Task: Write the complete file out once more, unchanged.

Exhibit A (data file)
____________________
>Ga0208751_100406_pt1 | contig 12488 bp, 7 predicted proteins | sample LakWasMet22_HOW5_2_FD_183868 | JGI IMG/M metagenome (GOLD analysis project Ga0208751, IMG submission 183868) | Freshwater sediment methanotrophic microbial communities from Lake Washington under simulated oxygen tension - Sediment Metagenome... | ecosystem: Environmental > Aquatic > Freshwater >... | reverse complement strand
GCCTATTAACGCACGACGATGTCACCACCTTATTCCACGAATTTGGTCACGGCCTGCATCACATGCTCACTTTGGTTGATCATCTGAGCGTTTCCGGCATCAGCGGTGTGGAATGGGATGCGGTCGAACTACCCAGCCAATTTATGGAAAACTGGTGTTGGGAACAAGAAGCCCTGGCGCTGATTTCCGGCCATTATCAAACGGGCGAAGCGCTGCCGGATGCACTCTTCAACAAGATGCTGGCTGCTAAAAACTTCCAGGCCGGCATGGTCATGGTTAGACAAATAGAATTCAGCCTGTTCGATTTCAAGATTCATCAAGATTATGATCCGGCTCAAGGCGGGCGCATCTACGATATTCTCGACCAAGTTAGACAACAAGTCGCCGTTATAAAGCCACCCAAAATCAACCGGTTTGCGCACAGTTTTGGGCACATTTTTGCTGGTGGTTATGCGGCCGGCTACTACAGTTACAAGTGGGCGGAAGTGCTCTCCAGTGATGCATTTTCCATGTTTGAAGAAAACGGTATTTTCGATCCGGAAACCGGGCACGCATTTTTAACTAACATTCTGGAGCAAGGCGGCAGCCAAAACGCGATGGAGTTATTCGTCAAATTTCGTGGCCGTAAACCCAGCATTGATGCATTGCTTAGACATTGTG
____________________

>Ga0208751_100406_pt1 | contig 12488 bp, 7 predicted proteins | sample LakWasMet22_HOW5_2_FD_183868 | JGI IMG/M metagenome (GOLD analysis project Ga0208751, IMG submission 183868) | Freshwater sediment methanotrophic microbial communities from Lake Washington under simulated oxygen tension - Sediment Metagenome... | ecosystem: Environmental > Aquatic > Freshwater >... | reverse complement strand
GCCTATTAACGCACGACGATGTCACCACCTTATTCCACGAATTTGGTCACGGCCTGCATCACATGCTCACTTTGGTTGATCATCTGAGCGTTTCCGGCATCAGCGGTGTGGAATGGGATGCGGTCGAACTACCCAGCCAATTTATGGAAAACTGGTGTTGGGAACAAGAAGCCCTGGCGCTGATTTCCGGCCATTATCAAACGGGCGAAGCGCTGCCGGATGCACTCTTCAACAAGATGCTGGCTGCTAAAAACTTCCAGGCCGGCATGGTCATGGTTAGACAAATAGAATTCAGCCTGTTCGATTTCAAGATTCATCAAGATTATGATCCGGCTCAAGGCGGGCGCATCTACGATATTCTCGACCAAGTTAGACAACAAGTCGCCGTTATAAAGCCACCCAAAATCAACCGGTTTGCGCACAGTTTTGGGCACATTTTTGCTGGTGGTTATGCGGCCGGCTACTACAGTTACAAGTGGGCGGAAGTGCTCTCCAGTGATGCATTTTCCATGTTTGAAGAAAACGGTATTTTCGATCCGGAAACCGGGCACGCATTTTTAACTAACATTCTGGAGCAAGGCGGCAGCCAAAACGCGATGGAGTTATTCGTCAAATTTCGTGGCCGTAAACCCAGCATTGATGCATTGCTTAGACATTGTG